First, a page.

GREEN REGULATIONS....Josh Marshall wonders what kind of coalition is likely to arise to support green infrastructure spending:
In the avalanche of writing about a massive Stimulus Bill, the one proposition (though grandly general) that's been of most interest to me is one that is heavy on infrastructure spending and spending and R&D geared toward developing a sustainable Green economy....But is there a constituency in Congress for that?....The key is that I don't think it really lines up in traditional left-right terms. For instance, it's not clear to me that the Progressive Caucus in the House is that constituency necessarily. I suspect it likely cuts across established factions among the Democrats, and likely brings in elements of the business community not surprisingly, the ones who'd get the contracts.
I don't know enough about this to say anything substantive, but I have the strong impression that a huge part of the answer to this is related to regulation. Right now, the energy industry is hemmed in by a vast web of state, local, regional, and federal regulation, and to get anything serious done you have to somehow either get all these various actors moving in the same direction or else cut completely through the mess via federal fiat. Which is much harder than it sounds. Even something relatively simple, like a carbon tax (simple from a policy perspective, anyway), has wildly varying consequences on different power generation plants depending on what kind of regulatory regime they operate under. Getting projects built and economic incentives right when they intersect with byzantine networks of regulation will turn you old and gray before your time.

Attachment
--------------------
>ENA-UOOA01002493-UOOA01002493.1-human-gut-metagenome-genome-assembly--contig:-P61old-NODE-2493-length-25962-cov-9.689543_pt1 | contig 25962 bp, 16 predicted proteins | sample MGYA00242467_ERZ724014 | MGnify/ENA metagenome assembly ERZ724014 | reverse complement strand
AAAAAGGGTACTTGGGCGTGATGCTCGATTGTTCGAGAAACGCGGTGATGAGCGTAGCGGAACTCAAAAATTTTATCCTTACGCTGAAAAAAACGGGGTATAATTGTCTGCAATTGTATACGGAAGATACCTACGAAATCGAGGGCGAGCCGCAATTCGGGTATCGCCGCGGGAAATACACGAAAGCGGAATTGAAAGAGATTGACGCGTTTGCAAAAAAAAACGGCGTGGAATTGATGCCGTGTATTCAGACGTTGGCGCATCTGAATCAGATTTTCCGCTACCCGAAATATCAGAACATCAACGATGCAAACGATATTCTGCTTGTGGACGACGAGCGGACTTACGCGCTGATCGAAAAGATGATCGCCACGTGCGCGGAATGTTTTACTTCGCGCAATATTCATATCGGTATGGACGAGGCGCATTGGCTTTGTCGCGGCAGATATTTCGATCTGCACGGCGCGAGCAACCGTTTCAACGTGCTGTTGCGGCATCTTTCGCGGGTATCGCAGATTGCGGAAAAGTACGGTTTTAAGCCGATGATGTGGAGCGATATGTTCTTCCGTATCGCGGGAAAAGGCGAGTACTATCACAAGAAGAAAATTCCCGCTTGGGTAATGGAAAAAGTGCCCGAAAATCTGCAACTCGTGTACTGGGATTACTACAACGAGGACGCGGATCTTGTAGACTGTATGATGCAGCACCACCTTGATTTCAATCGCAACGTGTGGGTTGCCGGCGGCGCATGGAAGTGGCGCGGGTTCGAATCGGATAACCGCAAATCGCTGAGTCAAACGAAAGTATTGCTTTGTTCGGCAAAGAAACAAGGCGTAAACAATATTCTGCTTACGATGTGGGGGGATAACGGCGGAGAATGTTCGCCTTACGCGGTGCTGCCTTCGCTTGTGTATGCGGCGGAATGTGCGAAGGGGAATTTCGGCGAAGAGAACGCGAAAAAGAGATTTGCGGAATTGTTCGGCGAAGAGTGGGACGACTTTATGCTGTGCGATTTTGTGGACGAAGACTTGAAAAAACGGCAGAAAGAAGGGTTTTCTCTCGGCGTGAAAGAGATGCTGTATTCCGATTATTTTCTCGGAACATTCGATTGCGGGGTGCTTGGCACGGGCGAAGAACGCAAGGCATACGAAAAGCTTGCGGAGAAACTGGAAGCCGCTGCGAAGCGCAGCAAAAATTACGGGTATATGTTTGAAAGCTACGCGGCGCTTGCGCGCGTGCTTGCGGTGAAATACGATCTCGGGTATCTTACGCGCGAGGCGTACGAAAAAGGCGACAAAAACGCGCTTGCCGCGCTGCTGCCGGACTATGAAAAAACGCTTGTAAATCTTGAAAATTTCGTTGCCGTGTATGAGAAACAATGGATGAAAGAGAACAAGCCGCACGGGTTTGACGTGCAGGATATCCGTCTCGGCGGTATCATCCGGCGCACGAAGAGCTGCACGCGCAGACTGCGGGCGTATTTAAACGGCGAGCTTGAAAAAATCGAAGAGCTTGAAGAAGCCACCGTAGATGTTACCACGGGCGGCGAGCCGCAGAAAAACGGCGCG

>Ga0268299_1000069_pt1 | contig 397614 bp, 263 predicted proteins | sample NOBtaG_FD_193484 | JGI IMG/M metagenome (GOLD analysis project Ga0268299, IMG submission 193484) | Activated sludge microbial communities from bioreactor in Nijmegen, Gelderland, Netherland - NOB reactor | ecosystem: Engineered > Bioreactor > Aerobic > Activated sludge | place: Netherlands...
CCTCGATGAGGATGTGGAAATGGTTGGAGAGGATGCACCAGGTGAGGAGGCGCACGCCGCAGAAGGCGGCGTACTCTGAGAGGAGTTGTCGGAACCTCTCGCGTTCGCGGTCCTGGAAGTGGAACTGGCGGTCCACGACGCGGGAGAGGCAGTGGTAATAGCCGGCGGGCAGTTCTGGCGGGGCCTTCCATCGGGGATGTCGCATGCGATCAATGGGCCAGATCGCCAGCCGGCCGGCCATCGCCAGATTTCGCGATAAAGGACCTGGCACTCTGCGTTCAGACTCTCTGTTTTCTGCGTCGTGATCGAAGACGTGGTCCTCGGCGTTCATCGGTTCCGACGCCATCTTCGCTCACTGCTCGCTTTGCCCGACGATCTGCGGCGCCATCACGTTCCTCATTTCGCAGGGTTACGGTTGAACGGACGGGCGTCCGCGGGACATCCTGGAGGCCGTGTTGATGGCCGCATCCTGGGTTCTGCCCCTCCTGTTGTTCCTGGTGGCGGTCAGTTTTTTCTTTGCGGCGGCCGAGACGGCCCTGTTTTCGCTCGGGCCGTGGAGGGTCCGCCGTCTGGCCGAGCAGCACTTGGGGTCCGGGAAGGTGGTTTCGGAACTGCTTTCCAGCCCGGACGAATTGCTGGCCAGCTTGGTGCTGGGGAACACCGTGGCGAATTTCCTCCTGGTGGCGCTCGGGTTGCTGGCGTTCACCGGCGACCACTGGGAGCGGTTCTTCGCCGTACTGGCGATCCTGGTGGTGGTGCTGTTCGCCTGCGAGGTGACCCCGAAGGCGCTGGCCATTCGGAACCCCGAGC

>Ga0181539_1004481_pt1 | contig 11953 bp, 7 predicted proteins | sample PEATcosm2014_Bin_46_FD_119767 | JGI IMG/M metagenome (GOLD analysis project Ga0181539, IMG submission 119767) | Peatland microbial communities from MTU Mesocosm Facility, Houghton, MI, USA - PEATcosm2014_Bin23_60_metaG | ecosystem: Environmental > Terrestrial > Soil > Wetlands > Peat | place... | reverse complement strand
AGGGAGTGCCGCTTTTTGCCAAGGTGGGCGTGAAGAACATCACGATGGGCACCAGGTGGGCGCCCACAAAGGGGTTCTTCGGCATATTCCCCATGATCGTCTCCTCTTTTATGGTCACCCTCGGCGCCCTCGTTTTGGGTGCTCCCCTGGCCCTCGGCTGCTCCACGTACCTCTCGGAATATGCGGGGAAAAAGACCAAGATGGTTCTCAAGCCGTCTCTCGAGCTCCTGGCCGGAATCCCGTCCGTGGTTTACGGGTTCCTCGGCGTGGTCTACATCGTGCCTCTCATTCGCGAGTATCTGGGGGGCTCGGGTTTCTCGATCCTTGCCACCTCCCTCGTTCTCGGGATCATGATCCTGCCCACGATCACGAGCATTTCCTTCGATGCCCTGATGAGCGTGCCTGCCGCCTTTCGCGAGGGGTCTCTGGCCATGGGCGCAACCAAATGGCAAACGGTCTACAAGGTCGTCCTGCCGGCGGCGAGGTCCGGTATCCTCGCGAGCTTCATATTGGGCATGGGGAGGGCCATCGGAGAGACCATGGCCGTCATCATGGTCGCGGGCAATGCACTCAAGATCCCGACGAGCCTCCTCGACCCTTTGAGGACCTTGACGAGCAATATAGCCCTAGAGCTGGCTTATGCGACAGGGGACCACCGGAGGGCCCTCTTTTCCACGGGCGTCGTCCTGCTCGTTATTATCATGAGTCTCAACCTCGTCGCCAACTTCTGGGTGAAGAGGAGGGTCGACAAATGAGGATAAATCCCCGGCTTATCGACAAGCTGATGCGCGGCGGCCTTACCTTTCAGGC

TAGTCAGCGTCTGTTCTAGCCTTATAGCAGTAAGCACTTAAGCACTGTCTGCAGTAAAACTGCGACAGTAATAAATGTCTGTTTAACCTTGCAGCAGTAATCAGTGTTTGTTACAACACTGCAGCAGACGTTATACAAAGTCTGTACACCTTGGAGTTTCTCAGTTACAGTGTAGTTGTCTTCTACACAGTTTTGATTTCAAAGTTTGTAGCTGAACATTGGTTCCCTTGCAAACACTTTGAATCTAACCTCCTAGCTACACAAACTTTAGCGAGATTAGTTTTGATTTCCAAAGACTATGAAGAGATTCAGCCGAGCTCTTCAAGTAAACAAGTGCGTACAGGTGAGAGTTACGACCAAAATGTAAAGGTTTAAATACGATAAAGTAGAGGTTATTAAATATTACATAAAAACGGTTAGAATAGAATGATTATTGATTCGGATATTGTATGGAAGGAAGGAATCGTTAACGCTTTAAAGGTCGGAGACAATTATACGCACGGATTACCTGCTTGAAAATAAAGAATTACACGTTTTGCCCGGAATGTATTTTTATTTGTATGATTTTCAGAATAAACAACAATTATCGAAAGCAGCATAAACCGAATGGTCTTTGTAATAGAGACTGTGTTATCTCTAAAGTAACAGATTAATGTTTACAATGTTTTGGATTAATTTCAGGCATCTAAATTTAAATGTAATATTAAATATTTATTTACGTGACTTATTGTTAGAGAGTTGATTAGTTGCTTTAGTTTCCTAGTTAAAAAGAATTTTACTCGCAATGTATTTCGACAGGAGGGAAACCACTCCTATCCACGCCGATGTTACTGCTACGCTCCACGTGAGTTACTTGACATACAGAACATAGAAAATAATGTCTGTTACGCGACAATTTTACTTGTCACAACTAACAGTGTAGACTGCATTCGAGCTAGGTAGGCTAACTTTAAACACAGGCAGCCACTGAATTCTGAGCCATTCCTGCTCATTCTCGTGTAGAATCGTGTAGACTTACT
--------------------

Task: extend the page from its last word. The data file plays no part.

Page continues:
This is something I should learn more about, but I haven't done it yet. In the meantime, I just wanted to mention it. In the real world, a lot of the solutions we'd like to see happen are going to be harder on a micro scale than a macro scale, and the coalitions that support them could end up looking pretty peculiar depending on what local regulatory changes are needed. On the upside, it's also a chance to bring in more supporters for green projects, since well-conceived regulatory changes could turn an erstwhile enemy into a newfound friend. More on this later.